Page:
Despite the indefinite postponement of the TT Zero, students at the University of Warwick are ploughing on with their plans to build ‘Frontier’, an electric race bike, with help from Norton Motorcycles. The machine they’re working on is said to produce 160kW, equivalent to about 201bhp, and a tarmac-tearing 400Nm of torque. Fair play, Warwick Uni, if that’s true, it’s going to be one hell of a thing!
But let’s just hold the phone for a second, shall we? Because it’s alright being able to make all that power, but how long can it make it for? Well by my reckoning, with its 16kWh immersion-cooled battery pack, that’s about six minutes. You won’t get very far in six minutes, even with 200bhp. You certainly won’t get all the way around the IOM TT course. I know that’s minor details at this point, and I’m sure they can dial the power down to give the machine the longevity it needs. I’m simply pointing out that we needn’t get all excited about a 200bhp electric bike. Not yet.
The team of thirteen students at the University of Warwick is made up of first to final-year degree students. Helping them achieve the Frontier dream is a selection of leading academics, engineers and researchers, as well as designers and engineers from Norton Motorcycles.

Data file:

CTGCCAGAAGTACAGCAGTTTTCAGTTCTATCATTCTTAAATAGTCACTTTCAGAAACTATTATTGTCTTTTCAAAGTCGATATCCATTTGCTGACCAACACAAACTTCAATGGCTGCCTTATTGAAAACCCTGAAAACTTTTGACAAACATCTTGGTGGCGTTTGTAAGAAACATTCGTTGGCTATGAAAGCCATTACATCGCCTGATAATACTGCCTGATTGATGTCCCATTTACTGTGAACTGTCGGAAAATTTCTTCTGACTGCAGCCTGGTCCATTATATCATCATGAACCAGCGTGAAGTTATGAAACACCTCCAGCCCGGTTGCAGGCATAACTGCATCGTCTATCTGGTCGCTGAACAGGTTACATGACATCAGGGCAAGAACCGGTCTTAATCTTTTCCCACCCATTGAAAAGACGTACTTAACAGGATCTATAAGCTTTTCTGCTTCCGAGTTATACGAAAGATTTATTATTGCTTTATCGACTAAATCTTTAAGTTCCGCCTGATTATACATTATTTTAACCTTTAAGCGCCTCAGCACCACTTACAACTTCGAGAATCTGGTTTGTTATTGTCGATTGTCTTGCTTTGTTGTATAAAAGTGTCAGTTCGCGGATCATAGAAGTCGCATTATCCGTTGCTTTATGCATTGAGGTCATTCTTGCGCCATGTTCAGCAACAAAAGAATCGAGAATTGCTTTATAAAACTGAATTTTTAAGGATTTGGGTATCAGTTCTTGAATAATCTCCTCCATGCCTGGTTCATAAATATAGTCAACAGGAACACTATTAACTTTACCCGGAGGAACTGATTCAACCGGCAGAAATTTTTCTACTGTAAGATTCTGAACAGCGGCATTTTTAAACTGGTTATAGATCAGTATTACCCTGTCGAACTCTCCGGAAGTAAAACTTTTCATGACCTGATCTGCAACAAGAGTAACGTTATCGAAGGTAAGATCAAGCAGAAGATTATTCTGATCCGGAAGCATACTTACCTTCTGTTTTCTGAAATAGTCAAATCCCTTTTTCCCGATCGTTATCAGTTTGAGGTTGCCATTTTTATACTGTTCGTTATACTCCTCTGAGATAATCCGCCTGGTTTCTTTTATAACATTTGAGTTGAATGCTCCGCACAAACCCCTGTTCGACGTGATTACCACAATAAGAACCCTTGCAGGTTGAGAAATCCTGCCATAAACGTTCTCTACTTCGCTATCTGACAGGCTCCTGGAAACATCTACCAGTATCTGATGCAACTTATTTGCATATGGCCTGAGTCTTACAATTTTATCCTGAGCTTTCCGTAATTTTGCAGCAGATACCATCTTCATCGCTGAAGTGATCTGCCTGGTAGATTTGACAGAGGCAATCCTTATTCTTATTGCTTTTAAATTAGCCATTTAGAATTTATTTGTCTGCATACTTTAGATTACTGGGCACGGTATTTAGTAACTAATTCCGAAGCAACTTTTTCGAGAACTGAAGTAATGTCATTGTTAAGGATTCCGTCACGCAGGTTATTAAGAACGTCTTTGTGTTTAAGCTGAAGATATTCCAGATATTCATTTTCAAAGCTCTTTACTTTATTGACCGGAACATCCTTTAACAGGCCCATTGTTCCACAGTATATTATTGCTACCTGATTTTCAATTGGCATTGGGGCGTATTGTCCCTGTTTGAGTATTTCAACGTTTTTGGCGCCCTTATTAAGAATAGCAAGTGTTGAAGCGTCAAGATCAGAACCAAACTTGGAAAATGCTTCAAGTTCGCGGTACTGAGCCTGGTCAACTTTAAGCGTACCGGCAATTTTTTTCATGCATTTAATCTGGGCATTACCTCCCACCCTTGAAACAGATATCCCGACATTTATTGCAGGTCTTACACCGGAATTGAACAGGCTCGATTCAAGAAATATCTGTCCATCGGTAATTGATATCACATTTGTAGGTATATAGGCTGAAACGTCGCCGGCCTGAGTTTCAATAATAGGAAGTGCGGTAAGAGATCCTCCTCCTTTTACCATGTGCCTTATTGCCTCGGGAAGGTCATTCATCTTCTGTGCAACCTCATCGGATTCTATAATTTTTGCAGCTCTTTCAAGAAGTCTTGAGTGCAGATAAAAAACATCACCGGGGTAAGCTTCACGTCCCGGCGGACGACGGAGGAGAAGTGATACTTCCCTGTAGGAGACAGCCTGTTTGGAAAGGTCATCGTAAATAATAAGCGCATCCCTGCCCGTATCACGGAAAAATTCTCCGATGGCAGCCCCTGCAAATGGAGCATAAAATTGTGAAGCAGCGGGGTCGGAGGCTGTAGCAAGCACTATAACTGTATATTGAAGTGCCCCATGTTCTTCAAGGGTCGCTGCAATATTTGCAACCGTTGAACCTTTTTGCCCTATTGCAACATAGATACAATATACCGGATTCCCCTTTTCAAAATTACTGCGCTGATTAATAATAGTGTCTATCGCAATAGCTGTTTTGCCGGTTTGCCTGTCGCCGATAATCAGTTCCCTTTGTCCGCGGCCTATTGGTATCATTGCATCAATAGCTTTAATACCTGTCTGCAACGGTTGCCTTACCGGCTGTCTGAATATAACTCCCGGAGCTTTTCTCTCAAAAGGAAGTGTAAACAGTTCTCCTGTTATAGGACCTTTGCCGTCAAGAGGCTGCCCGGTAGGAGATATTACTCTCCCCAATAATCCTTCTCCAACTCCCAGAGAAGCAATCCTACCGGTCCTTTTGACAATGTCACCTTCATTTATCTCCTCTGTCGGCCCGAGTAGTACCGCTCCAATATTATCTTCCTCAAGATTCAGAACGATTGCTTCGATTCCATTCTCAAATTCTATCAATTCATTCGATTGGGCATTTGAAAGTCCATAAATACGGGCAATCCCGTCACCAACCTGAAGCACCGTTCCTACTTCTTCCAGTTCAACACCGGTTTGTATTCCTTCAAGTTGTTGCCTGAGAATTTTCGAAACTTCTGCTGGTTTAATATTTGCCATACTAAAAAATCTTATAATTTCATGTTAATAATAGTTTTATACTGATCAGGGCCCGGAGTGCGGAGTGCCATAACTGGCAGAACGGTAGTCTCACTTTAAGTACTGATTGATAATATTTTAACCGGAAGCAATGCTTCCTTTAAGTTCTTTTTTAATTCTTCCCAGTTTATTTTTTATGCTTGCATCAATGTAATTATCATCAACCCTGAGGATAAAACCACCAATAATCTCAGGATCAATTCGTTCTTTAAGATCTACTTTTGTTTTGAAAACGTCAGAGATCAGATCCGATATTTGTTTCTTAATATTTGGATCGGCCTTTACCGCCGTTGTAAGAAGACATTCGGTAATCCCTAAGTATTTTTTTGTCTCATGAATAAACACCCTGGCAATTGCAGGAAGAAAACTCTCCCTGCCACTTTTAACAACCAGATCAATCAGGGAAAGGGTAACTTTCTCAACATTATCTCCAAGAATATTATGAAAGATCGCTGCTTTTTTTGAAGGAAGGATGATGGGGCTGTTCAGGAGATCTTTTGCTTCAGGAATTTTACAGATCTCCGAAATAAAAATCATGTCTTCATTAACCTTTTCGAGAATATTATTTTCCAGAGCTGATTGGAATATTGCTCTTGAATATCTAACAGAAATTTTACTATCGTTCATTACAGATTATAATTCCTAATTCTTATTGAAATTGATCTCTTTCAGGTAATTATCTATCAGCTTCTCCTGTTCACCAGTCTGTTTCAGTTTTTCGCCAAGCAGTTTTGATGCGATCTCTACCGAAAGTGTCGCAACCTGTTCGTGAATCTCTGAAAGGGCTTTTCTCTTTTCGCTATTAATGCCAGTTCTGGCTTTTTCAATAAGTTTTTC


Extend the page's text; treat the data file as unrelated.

But Norton’s involvement doesn’t stop there. The team have been gifted a ‘high performance motorcycle frame’ from the good people at Norton. That came after having started the build around a Fireblade frame.
Warwick Uni have also drafted in the help of 2016 Senior Manx GP winner Tom Weeden. Tom is the official test rider and has been an integral part of the development process. He’s also the person that’s likely to be racing it round the TT course, if the TT Zero ever returns.
And I think the TT Zero will return. Because electric bikes are not only becoming more popular, they’re becoming slightly more viable. Ok, maybe they’re not a sensible option for a road bike just yet, but they’re getting better all the time. Battery tech is improving in leaps and bounds, as well as the charging systems and the motors themselves. But I also think if the Zero class does reappear, you’ll see a lot more people competing on ‘production’ based electric bikes, rather than university built prototypes.
In the meantime though, I’m more than happy to continue racing petrol powered motorbikes on the Isle of Man and anywhere else that’ll let me. Sorry Greta.